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      The absence of LPA2 attenuates tumor formation in an experimental model of colitis-associated cancer.
      LPA2 has also been shown to mediate LPA-induced activation of growth-regulated oncogene α (GRO-α) in ovarian cancer cells and contribute to both angiogenesis and tumorigenesis.
      • Lee Z.
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      Lymphangiogenesis is also essential for lymphatic vessel system development. However, studies on LPA1–3 knockout mice did not reveal cardiovascular developmental defects.
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      Further evaluation of the LPA1–3-null mice for lymphatic vascular defects will help to elucidate the role of LPA1–3 in lymphangiogenesis.
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      G protein-coupled receptors as potential drug targets for lymphangiogenesis and lymphatic vascular diseases.
      Our present study demonstrates that LPA induces lymphangiogenesis in LECs in vitro. We recognize that, although not all steps of lymphatic vessel formation in vivo are recapitulated using LECs in culture, numerous relevant processes can be explored, including cell proliferation, apoptosis, migration (determined by wound scratch assay or Boyden chamber assay), and morphogenesis (ie, tubulogenesis); these lymphatic endothelial cellular functions collectively contribute to lymphatic vessel formation,
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      Lymphangiogenesis in vitro: formation of lymphatic capillary-like channels from confluent monolayers of lymphatic endothelial cells.
      and have been widely used to analyze lymphangiogenesis in vitro.
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      Lymphangiogenesis: in vitro and in vivo models.
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      Lymphangiogenesis in vitro: formation of lymphatic capillary-like channels from confluent monolayers of lymphatic endothelial cells.
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      We extended these observations using human afferent lymphatic vessel explants (a truly unique resource) and also demonstrated LPA-induced IL-8 production in the LECs of these human lymphatic vessels (Figure 7, A–C). Additional studies on LPA and its receptors in lymphatic endothelium in vivo will likely further refine our understanding of lymphangiogenesis in vivo.
      In the present study, we demonstrated for what we believe is the first time that LPA increases human LEC proliferation, survival, migration, and tube formation, promotes lymphangiogenesis in vitro via interaction with LPA2, and up-regulates IL-8 production in LECs via an NF-κB-mediated pathway. We also corroborated our findings by demonstrating that LPA up-regulates IL-8 production in the luminal LECs of human sentinel afferent lymphatic vessels ex vivo. Overall, these data shed considerable light on the links among LPA, IL-8, and lymphangiogenesis, advance our understanding of the role of LPA in tumor progression and metastasis, and strongly support accumulating evidence that LPA may serve as a therapeutic target in cancer patients.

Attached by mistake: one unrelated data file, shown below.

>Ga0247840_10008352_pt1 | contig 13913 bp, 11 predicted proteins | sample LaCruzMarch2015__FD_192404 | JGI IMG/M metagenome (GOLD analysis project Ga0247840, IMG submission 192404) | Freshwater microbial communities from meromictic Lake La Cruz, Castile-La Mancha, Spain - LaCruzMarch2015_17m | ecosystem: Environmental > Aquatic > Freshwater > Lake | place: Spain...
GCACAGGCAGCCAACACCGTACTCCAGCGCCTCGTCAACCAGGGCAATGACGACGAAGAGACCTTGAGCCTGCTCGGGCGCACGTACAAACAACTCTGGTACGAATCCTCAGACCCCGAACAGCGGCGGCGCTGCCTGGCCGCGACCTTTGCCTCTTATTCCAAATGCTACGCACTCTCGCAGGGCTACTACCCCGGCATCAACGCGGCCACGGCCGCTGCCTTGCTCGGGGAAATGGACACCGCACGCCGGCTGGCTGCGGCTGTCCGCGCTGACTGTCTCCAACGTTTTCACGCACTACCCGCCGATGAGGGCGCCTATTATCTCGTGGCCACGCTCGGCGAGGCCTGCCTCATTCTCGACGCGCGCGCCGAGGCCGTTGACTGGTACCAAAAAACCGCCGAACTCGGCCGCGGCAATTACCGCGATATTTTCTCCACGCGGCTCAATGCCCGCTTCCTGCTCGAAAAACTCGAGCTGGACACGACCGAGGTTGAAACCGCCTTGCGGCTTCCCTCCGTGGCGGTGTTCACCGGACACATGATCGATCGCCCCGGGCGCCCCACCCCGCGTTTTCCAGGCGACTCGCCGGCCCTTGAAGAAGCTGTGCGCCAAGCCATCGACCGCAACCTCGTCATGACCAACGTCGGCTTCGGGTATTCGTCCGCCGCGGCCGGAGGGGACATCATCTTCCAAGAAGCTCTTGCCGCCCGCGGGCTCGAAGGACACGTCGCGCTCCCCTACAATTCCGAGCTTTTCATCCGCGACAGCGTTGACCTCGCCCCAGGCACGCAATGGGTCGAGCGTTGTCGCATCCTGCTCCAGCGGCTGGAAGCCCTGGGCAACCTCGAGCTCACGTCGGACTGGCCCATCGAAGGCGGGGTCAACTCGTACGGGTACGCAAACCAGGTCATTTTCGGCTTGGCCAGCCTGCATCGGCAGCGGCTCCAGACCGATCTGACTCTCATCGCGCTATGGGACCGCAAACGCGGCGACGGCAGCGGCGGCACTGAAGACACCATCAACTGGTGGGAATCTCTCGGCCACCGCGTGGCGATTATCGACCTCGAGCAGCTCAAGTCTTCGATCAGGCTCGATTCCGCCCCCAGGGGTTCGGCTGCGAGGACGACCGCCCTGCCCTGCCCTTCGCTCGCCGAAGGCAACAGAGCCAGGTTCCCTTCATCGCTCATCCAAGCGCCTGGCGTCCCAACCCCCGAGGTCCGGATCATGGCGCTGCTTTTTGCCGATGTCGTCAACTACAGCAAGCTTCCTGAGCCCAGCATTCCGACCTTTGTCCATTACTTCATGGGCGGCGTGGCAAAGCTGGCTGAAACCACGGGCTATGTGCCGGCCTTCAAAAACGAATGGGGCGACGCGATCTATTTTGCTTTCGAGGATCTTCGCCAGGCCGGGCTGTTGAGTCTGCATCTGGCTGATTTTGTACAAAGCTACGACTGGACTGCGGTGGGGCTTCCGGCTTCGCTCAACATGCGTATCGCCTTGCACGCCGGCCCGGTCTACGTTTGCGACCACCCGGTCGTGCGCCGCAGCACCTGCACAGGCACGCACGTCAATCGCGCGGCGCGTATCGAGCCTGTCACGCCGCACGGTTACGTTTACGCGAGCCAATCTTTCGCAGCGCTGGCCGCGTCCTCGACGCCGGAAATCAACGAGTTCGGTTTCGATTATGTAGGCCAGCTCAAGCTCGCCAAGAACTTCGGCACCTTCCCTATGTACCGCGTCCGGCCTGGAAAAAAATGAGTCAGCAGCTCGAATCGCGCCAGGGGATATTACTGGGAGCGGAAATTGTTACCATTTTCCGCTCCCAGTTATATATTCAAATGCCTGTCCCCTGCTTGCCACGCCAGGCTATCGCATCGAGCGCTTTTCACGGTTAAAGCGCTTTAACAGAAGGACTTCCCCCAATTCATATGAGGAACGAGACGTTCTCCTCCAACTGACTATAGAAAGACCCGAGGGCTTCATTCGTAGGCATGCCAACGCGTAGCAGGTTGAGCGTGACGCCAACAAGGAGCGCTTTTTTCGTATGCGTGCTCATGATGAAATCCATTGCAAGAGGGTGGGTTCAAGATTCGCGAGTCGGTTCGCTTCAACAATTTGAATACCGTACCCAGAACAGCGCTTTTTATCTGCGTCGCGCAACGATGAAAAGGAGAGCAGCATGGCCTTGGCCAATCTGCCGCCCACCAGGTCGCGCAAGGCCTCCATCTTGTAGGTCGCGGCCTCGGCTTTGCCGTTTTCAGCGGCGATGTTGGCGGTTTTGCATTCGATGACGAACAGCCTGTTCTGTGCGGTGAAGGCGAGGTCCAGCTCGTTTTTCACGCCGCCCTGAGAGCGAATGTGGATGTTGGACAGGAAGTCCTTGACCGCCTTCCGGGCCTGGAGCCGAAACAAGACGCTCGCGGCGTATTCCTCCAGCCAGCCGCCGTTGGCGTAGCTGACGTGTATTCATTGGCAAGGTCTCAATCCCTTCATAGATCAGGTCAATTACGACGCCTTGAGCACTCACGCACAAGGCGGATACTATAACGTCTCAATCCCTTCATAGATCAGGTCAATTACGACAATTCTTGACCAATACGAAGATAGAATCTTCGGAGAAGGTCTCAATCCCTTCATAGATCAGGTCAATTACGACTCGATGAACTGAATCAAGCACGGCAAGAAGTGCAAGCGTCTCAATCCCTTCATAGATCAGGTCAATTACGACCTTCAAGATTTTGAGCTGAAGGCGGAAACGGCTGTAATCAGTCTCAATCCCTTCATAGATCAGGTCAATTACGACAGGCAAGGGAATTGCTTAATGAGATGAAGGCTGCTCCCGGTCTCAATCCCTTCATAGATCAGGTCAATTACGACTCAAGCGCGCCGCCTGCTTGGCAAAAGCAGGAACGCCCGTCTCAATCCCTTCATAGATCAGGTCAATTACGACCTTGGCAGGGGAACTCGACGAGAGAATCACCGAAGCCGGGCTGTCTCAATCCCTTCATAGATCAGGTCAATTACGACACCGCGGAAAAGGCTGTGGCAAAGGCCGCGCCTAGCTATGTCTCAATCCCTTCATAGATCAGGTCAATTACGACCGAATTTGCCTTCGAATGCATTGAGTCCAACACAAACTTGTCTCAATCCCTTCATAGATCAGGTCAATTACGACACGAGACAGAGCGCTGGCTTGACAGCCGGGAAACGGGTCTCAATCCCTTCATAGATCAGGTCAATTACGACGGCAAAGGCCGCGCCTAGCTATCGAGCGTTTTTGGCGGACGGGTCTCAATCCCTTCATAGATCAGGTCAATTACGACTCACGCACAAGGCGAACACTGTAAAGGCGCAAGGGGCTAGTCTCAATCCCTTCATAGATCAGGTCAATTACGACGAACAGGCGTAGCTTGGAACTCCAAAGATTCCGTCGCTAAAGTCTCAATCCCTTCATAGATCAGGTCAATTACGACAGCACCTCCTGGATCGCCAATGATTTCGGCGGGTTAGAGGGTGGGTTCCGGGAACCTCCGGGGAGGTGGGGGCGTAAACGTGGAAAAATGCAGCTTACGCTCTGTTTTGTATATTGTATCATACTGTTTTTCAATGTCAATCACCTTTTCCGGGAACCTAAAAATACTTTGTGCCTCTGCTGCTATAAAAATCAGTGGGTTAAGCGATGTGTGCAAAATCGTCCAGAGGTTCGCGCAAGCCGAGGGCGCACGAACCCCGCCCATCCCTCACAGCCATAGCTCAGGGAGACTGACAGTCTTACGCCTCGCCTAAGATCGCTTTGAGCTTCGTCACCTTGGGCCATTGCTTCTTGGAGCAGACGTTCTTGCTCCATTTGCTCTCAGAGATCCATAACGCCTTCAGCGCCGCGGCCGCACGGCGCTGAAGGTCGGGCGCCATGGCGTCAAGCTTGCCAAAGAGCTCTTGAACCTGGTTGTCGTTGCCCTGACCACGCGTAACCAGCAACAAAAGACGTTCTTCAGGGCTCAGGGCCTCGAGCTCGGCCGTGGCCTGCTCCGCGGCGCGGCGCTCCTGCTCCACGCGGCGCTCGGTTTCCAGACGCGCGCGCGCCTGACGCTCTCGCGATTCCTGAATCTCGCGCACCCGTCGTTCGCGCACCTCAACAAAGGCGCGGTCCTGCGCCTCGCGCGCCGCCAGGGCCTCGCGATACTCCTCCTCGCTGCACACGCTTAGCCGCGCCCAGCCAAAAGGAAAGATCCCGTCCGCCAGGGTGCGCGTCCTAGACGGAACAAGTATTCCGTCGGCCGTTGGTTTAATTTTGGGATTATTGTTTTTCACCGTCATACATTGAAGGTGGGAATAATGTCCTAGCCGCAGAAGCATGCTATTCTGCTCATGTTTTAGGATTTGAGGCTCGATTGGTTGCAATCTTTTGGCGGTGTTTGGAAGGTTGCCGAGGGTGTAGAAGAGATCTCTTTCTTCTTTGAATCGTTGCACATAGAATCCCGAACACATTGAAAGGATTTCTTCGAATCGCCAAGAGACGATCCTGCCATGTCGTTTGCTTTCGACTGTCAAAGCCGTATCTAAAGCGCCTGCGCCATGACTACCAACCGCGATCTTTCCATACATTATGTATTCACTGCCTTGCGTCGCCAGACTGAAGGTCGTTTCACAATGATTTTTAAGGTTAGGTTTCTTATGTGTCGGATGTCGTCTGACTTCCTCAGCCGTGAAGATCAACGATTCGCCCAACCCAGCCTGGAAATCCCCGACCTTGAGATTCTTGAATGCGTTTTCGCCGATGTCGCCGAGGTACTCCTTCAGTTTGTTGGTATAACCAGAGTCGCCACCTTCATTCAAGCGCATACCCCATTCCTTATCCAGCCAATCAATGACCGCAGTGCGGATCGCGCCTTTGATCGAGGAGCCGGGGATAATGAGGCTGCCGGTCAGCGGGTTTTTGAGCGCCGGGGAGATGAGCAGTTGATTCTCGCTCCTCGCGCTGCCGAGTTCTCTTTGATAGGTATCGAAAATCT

Acknowledgments

      We thank Dr. Mandi Murph for her guidance on the preparation and handling of LPA and Dr. Robert Langley for his assistance with imaging.

      Supplementary data

      • Supplemental Figure S1

        Expression of lymphatic endothelial cell-specific markers podoplanin, Prox-1, pan-endothelial marker CD31, and blood endothelial cell-specific marker CD34 in LECs and HUVECs by IHC. Each marker stains red; nuclei stain green (SYTOX Green). Scale bar = 10 μm.

      • Supplemental Figure S2

        A: IL-8 siRNA reduces IL-8 protein levels in LECs, as examined by ELISA at 48 hours. B: IL-8 neutralizing antibody blocked LPA-induced LEC proliferation in a dose-dependent manner, as examined by MTS assay at 48 hours. C: IL-8 neutralizing antibody partially blocked LPA-induced LEC survival, as examined by cleaved caspase-3 IHC at 24 hours (red; nuclei stain blue). D: IL-8 neutralizing antibody partially blocked LPA-induced LEC migration at 24 hours. E: IL-8 neutralizing antibody partially blocked LPA-induced capillary-like tube formation of LECs on Matrigel at 16 hours. F: Expression of CXCR1 or CXCR2 (both stain red) in LECs in culture, as examined under confocal imaging; nuclei stain green (SYTOX Green). Data are expressed as means ± SEM. Relative values compare LPA-treated LECs with nontargeting siRNA-treated, non-LPA-treated controls. *P < 0.05, **P < 0.01. Scale bars: 50 μm (C and E); 10 μm (F). Original magnification: ×20 (C); ×10 (E); ×54 (F).

      • Supplemental Figure S4

        A: Expression of LPA1, LPA2, and LPA3 in LECs evaluated by qPCR after normalization to GAPDH. B: Inhibition of LPA1, LPA2, and LPA3 by specific LPA receptor siRNA in LECs was evaluated by qPCR after normalization to GAPDH and nontargeting siRNA control (24 hours). Data are expressed as means ± SEM. *P < 0.05, **P < 0.01.

      • Supplemental Figure S5

        Expression of lymphatic endothelial cell-specific markers podoplanin and Prox-1 (both markers stain red) in LECs of human lymphatic vessels under confocal imaging. Nuclei stain green (SYTOX Green). Asterisks indicate the luminal side of lymphatic vessels; arrows indicate LECs of the lymphatic vessels. Scale bar = 20 μm.

      • Supplemental Figure S6

        Expression of CXCR1 and CXCR2 (both receptors stain blue) in human lymphatic vessel LECs under confocal imaging. Nuclei stain green (SYTOX Green). Asterisks indicate the luminal side of lymphatic vessels; arrows indicate LECs of the lymphatic vessels. Scale bar = 20 μm.